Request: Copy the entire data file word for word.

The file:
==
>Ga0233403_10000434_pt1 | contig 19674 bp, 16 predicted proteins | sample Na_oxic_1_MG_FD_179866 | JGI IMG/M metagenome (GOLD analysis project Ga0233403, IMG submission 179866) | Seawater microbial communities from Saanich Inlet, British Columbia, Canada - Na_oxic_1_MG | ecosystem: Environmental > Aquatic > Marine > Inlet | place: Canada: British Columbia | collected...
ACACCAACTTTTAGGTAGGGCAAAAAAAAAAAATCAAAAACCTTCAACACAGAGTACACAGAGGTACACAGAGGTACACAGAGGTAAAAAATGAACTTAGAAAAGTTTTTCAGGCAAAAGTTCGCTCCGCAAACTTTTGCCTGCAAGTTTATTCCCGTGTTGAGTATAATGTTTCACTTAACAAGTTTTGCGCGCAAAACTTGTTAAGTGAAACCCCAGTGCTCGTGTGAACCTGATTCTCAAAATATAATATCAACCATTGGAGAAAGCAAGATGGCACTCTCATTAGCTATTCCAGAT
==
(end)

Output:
>Ga0233403_10000434_pt1 | contig 19674 bp, 16 predicted proteins | sample Na_oxic_1_MG_FD_179866 | JGI IMG/M metagenome (GOLD analysis project Ga0233403, IMG submission 179866) | Seawater microbial communities from Saanich Inlet, British Columbia, Canada - Na_oxic_1_MG | ecosystem: Environmental > Aquatic > Marine > Inlet | place: Canada: British Columbia | collected...
ACACCAACTTTTAGGTAGGGCAAAAAAAAAAAATCAAAAACCTTCAACACAGAGTACACAGAGGTACACAGAGGTACACAGAGGTAAAAAATGAACTTAGAAAAGTTTTTCAGGCAAAAGTTCGCTCCGCAAACTTTTGCCTGCAAGTTTATTCCCGTGTTGAGTATAATGTTTCACTTAACAAGTTTTGCGCGCAAAACTTGTTAAGTGAAACCCCAGTGCTCGTGTGAACCTGATTCTCAAAATATAATATCAACCATTGGAGAAAGCAAGATGGCACTCTCATTAGCTATTCCAGAT